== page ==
The last time I saw Diesel Dudes play a show I left covered in sweat that didn't belong to me. It came from Doug DuFresne, who fronts the electro-punk band as LORD NEWT. He wore his typical ensemble: tighty-whities, a motorcycle helmet, and a leather vest. His hulking, sweat-drenched body charging through the crowd, DuFresne vigorously screamed into faces that screamed back. Behind him, Patrick Tabor, who goes by KING TOAD, manned the drums in a dirtied, off-white unitard, periodically abandoning his stoic stance to lift a massive barbell over his head and command audience members to drop and give him twenty. To his right, Shaun Wagner, aka SNAKEMAN, played more drums while wrapped in caution tape, wearing the band's signature heavyweight gimp mask. A laptop, treacherously balanced on the side of the stage, played adrenaline-inducing beats, slowly collecting moisture until it shut off. But the band played on, climactically drowning a guitar in beer and setting it aflame.
Everything about Diesel Dudes exudes an absurd level of intensity. Their self-defined genre on Bandcamp is "UNDERPRODUCED SWEATY, HYPER ROMAN ELECTRO PUNK FOR YOU TO HEAR WHILE YOUR BODY IS GROWING STRONGER." That's fair. But it's contextually helpful to place them within Electronic Body Music, or E.B.M., which nowadays signals a fusion of industrial and synthpunk conventions. The mostly European-made music is mosh-worthy but also danceable — especially if your dance of choice involves thrusting.
The "body" element is crucial for Diesel Dudes. The Oakland group's signature is songs about pumping iron, going to the gym, and other tropes of masculinity. "BODY CLENCH," arguably their most popular song on their last release, 2013's BORN BRUTE, begins with DuFresne saying, I head to the gym/Already sweaty/Body toned and mind ready, then leads into him yelling, Body clench!/Flex your muscles!, atop a propulsive, energizing beat. Other titles on the album include "PITBULL," "THRUSTS PER MINUTE" and "WRESTLING TEAM." (Diesel Dudes are committed to capitalization.)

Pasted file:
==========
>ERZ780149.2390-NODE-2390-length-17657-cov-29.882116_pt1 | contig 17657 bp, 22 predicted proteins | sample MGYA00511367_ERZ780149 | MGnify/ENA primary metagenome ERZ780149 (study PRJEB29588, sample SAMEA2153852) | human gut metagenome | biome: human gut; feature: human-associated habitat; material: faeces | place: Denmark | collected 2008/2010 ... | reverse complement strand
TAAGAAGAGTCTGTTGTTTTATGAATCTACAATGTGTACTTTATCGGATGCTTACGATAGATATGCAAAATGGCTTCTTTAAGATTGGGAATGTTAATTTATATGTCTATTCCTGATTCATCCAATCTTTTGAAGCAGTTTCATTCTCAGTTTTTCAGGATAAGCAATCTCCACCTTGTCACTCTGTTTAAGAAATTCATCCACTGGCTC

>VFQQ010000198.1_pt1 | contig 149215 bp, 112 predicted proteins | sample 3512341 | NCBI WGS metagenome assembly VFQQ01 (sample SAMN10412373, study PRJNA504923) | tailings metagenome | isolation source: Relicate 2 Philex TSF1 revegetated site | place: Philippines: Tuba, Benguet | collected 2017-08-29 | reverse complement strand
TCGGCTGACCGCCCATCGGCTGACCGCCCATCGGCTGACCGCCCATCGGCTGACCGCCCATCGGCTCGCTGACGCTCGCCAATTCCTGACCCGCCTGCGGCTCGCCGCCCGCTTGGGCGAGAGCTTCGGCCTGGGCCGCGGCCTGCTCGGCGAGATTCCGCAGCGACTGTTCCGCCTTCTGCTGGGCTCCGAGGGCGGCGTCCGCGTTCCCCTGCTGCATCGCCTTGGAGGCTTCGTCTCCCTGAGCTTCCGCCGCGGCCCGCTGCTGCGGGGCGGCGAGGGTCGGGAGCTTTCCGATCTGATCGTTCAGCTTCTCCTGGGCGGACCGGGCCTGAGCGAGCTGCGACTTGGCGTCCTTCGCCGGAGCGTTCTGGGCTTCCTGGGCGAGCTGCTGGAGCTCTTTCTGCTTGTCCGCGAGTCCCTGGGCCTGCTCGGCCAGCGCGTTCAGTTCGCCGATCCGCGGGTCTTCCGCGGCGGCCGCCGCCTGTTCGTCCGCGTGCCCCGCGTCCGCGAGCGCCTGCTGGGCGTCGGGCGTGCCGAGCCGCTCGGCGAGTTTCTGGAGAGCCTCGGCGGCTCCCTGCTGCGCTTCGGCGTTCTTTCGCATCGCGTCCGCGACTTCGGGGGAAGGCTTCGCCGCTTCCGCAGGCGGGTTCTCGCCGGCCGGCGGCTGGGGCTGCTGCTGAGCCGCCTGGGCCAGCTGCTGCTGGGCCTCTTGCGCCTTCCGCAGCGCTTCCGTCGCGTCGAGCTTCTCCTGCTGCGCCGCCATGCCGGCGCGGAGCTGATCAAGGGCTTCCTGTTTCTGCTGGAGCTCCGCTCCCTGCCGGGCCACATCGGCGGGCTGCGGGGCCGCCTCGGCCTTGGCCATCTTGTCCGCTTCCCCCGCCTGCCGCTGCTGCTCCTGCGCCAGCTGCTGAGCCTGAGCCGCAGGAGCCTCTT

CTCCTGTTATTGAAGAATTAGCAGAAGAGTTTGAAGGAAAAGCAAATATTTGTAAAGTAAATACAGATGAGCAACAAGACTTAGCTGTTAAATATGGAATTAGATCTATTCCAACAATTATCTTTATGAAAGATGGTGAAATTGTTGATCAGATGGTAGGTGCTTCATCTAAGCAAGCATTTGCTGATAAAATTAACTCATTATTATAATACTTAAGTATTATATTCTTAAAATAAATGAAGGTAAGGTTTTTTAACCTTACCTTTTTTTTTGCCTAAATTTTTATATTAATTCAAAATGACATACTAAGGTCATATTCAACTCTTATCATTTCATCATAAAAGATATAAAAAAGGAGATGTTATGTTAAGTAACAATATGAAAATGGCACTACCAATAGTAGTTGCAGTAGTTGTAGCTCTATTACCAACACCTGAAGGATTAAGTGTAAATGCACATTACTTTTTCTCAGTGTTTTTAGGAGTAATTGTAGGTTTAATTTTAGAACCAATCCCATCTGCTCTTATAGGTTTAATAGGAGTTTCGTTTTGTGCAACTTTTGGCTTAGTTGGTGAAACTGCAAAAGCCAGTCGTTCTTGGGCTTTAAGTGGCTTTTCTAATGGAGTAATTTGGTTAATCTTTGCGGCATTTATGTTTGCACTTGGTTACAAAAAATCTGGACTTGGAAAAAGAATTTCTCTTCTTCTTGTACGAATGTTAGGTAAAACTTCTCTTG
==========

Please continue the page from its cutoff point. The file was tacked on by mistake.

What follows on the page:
The idea of exaggerating masculinity to the point of parody is pretty interesting, especially in a punk setting, but it's not necessarily enduring as the basis for a band's appeal. What's more entertaining about Diesel Dudes is the band's specific permutations on the idea, which morph manliness into a grotesque portrait of an agro euro-bro overcompensating for an unhealthy father/son relationship. Most crucial, though, is the band's unwavering execution. Diesel Dudes performs so sincerely that their hyperbolic style barely registers as satire. (It's difficult to be tongue-in-cheek when you're screaming into someone's face.) They're more of an unrelenting celebration of manliness, eluding self-awareness through sheer energy and volume — and they're more enjoyable because of it. Plus, although the lyrics are silly, the compositions are quality.
When I asked the band to meet for an interview, they insisted on doing it over email. Despite my protests, DuFresne politely responded that writing would be preferred. Begrudgingly, I sent them a series of questions that ranged in tone, unsure whether they would respond in seriousness or not. About an hour later, a cellphone video was uploaded to the Diesel Dudes Facebook page with the caption "DIESEL DUDES INTERVIEW." That was my answer. With cringe-inducing close-ups of DuFresne's face, the four-minute video droned on, slowed down to the point of eerie incomprehensibility. After speeding it up 400 percent, I unveiled a distorted message from Diesel Dudes about not doing interviews like everyone else because they want to show Oakland "what's what," and "what it's really all about." I eagerly anticipated some kind of revelation, but it never came.
Two days later, I finally received the responses to my questions: a document covered in bold, capitalized lettering forming statements with no punctuation — an alt-lit type of poetry with a tough guy sensibility. (Plus, a subdued note added at the bottom about an upcoming West Coast tour, and new material coming soon.) When asked about their sound, they responded, "IT IS LIKE WHEN A GIANT BOULDER TUMBLES DOWN A DARK MOUNTAIN AND DOLPH LUNDGREN IS LIFTING SOME HUGE WEIGHTS RIGHT NEXT TO BOULDER ROLLING AND A DUMPTRUCK SCREAMING LIKE A HUMAN MAN AND A CRANE WITH A MUSCLE ARM MAKING TIMPANI DRUM NOISE INSTEAD THE MOTOR MUSCLE." I asked them who they were and how they got that way, to which they respond simply: "BAD DREAMS EMPTY POOL BIG COCKROACH." And when asked if they always acted the way they do on stage, they said, "OF COURSE."
Seven Days - April 24, 7:24 AM
Seven Days - April 21, 2:12 PM
Seven Days - April 20, 2:30 PM
Culture Spy - April 20, 9:52 AM
Seven Days - April 18, 6:25 PM